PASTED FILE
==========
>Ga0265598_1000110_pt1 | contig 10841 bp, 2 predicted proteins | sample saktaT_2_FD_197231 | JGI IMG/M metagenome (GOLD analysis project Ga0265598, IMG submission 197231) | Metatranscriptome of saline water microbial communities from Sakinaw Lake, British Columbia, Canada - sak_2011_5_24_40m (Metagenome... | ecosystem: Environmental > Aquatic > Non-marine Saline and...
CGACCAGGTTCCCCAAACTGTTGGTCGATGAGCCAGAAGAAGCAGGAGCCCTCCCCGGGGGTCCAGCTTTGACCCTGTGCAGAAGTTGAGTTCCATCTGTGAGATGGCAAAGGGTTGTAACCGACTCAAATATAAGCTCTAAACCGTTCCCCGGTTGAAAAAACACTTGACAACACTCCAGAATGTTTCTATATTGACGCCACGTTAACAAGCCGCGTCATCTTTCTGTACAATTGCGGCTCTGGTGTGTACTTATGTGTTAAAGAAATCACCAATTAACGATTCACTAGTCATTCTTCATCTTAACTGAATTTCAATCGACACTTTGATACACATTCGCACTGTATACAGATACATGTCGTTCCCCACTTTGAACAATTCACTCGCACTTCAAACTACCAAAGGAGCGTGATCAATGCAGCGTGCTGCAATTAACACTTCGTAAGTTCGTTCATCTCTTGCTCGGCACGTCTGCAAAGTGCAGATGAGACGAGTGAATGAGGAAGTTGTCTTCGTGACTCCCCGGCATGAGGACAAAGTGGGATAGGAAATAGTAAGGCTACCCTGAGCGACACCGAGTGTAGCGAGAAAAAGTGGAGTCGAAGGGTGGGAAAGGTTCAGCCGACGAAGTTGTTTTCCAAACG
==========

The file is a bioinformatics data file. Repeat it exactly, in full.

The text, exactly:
>Ga0265598_1000110_pt1 | contig 10841 bp, 2 predicted proteins | sample saktaT_2_FD_197231 | JGI IMG/M metagenome (GOLD analysis project Ga0265598, IMG submission 197231) | Metatranscriptome of saline water microbial communities from Sakinaw Lake, British Columbia, Canada - sak_2011_5_24_40m (Metagenome... | ecosystem: Environmental > Aquatic > Non-marine Saline and...
CGACCAGGTTCCCCAAACTGTTGGTCGATGAGCCAGAAGAAGCAGGAGCCCTCCCCGGGGGTCCAGCTTTGACCCTGTGCAGAAGTTGAGTTCCATCTGTGAGATGGCAAAGGGTTGTAACCGACTCAAATATAAGCTCTAAACCGTTCCCCGGTTGAAAAAACACTTGACAACACTCCAGAATGTTTCTATATTGACGCCACGTTAACAAGCCGCGTCATCTTTCTGTACAATTGCGGCTCTGGTGTGTACTTATGTGTTAAAGAAATCACCAATTAACGATTCACTAGTCATTCTTCATCTTAACTGAATTTCAATCGACACTTTGATACACATTCGCACTGTATACAGATACATGTCGTTCCCCACTTTGAACAATTCACTCGCACTTCAAACTACCAAAGGAGCGTGATCAATGCAGCGTGCTGCAATTAACACTTCGTAAGTTCGTTCATCTCTTGCTCGGCACGTCTGCAAAGTGCAGATGAGACGAGTGAATGAGGAAGTTGTCTTCGTGACTCCCCGGCATGAGGACAAAGTGGGATAGGAAATAGTAAGGCTACCCTGAGCGACACCGAGTGTAGCGAGAAAAAGTGGAGTCGAAGGGTGGGAAAGGTTCAGCCGACGAAGTTGTTTTCCAAACG